In brief

The case of Dahlenburg v Hindmarsh SC (Red Dot) [2022] VCAT 669 concerned a preliminary hearing in the Victorian Civil and Administrative Tribunal (VCAT) in respect of the interpretation of the permit expiration provisions in section 68 of the Planning and Environment Act 1987 (Vic) (PE Act) in an appeal proceeding against the decision of the Hindmarsh Shire Council (Responsible Authority) to amend an amended planning permit granted in 2019 (2019 Amended Permit) to facilitate additional buildings and works to increase the holding capacity of ducks on a duck farm.

The Applicants relevantly lodged an objection in relation to an application made by the Respondent to the Responsible Authority in 2021 seeking to amend the 2019 Amended Permit. The Responsible Authority granted the amended planning permit, which resulted in the appeal to VCAT and the preliminary hearing seeking to determine whether the 2019 Amended Permit had expired because the development aspect of the 2019 Amended Permit was not acted upon within sufficient time.

The question in respect of the currency of the 2019 Amended Permit raised further issues, being; whether there is still a permit in existence which can be amended and if so, the terms of that permit.

VCAT held that the 2019 Amended Permit had, under section 68(3)(b) of the PE Act, expired because the development the subject of the 2019 Amended Permit had not been completed within two years from its date of issue. Accordingly, the Responsible Authority could not amend the 2019 Amended Permit because it had expired.

Facts

The Respondent operates a duck farm located at 142 Drapers Road, Nhill (Site). The ducks are housed in a number of sheds constructed on the Site.

The establishment of the existing duck farm was authorised by the original planning permit, which was issued by the Responsible Authority on 18 August 1999 (Original Permit).

On 27 May 2019, the Responsible Authority granted the 2019 Amended Permit which facilitated the construction of additional buildings and works to increase the shed size and increase the maximum number of ducks able to be kept on the Site from 12,000 to 24,000 (Proposed Development). There were no conditions in the 2019 Amended Permit concerning its date of expiration.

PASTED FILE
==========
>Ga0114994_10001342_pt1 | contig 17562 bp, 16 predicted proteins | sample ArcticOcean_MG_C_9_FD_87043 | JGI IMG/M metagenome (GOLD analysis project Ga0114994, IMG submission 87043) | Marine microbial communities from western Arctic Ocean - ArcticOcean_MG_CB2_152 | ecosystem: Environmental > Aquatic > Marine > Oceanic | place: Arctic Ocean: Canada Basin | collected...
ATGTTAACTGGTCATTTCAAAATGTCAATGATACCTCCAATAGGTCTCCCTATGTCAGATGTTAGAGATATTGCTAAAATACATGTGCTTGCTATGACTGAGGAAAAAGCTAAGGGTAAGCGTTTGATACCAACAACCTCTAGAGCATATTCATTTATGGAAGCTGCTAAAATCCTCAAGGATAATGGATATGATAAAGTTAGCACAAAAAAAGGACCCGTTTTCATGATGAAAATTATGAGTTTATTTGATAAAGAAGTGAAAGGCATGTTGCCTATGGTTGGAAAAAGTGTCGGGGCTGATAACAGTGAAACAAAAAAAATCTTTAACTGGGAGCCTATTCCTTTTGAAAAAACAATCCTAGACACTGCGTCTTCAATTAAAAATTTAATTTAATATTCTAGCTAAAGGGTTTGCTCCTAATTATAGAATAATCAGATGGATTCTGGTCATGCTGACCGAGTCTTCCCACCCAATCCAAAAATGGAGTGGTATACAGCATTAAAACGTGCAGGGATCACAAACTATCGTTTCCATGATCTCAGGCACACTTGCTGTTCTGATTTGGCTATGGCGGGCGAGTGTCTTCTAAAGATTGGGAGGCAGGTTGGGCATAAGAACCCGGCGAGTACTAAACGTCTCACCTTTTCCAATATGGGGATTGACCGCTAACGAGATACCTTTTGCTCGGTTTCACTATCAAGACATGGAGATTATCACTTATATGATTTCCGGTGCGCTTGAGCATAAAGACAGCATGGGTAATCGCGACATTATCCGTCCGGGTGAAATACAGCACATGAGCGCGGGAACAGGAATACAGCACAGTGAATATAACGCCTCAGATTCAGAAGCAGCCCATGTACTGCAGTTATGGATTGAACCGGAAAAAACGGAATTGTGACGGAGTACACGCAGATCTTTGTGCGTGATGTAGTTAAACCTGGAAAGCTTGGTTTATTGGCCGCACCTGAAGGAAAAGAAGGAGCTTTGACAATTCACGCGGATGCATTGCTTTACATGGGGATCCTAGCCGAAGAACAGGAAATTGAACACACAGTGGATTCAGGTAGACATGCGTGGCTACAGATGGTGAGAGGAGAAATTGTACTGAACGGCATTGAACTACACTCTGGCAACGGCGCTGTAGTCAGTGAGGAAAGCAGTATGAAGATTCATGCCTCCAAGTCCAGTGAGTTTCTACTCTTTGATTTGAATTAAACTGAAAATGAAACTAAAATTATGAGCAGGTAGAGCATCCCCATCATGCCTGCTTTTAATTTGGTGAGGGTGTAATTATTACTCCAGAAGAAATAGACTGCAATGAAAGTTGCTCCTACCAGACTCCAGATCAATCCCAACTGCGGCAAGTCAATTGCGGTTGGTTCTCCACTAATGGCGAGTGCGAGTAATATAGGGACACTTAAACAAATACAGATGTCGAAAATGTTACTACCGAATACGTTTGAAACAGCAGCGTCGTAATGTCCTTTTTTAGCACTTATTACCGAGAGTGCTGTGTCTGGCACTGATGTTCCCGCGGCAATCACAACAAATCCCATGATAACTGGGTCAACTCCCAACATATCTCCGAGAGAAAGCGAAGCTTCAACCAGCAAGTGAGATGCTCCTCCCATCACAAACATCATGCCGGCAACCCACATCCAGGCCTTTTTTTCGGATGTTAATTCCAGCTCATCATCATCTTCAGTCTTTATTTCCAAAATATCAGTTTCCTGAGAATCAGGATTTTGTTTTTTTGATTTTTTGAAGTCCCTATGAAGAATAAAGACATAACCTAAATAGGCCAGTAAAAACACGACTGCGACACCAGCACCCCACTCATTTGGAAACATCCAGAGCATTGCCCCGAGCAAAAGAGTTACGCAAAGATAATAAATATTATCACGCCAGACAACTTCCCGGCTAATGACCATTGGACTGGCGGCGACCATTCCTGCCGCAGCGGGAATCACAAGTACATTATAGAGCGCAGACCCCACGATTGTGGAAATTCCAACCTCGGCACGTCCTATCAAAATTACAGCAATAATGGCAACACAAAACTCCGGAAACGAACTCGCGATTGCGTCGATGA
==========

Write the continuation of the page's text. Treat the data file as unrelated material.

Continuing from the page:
In September 2021, the Respondent made an application to the Responsible Authority seeking to amend the 2019 Amended Permit to change the nature of the buildings and works authorised by the 2019 Amended Permit. The Responsible Authority granted the amendments sought to the 2019 Amended Permit.

2019 Amended Permit had expired under section 68(3)(b) of the PE Act

Section 68(3) of the PE Act relates to a permit for the development and use of land that is taken to be a combined development and use permission. Thus, a permit under section 68(3) of the PE Act can expire as a whole for reasons that may only relate to a part of the permission, i.e. a part relating to the use of land or a part relating to the development of land (at [20]).

Since the Proposed Development or any stage of it was not completed within two years after the date of issue of the 2019 Amended Permit and no expiration condition existed, section 68(3)(b) of the PE Act was triggered and rendered the 2019 Amended Permit to expire (see [31] to [32] and [36]).

The consequence of the expiration of the 2019 Amended Permit was that only the terms of the Original Permit remained in force (see [46] to [49]). Thus, the Responsible Authority in making the 2021 amendments was required to amend the Original Permit and not the 2019 Amended Permit (at [48]).

VCAT noted that the ability to extend a timeframe under a permit to complete development is provided for in section 69 of the PE Act. However, as no application was before VCAT in relation to section 69, no determination could be made on that point (at [51]).

Conclusion

VCAT held that the 2019 Amended Permit had expired and therefore was not capable of being amended. 

This decision emphasises the importance of including conditions in a planning permit in respect of the expiration of the permit to avoid circumstances where the permit expiration provisions under section 68 of the PE Act are triggered and result in a mandatory two-year expiration date.

This decision is also significant as it demonstrates that both use and development requirements in a planning permit must be satisfied to ensure that the permit does not expire.

This is commentary published by Colin Biggers & Paisley for general information purposes only. This should not be relied on as specific advice. You should seek your own legal and other advice for any question, or for any specific situation or proposal, before making any final decision. The content also is subject to change. A person listed may not be admitted as a lawyer in all States and Territories. © Colin Biggers & Paisley, Australia 2022.

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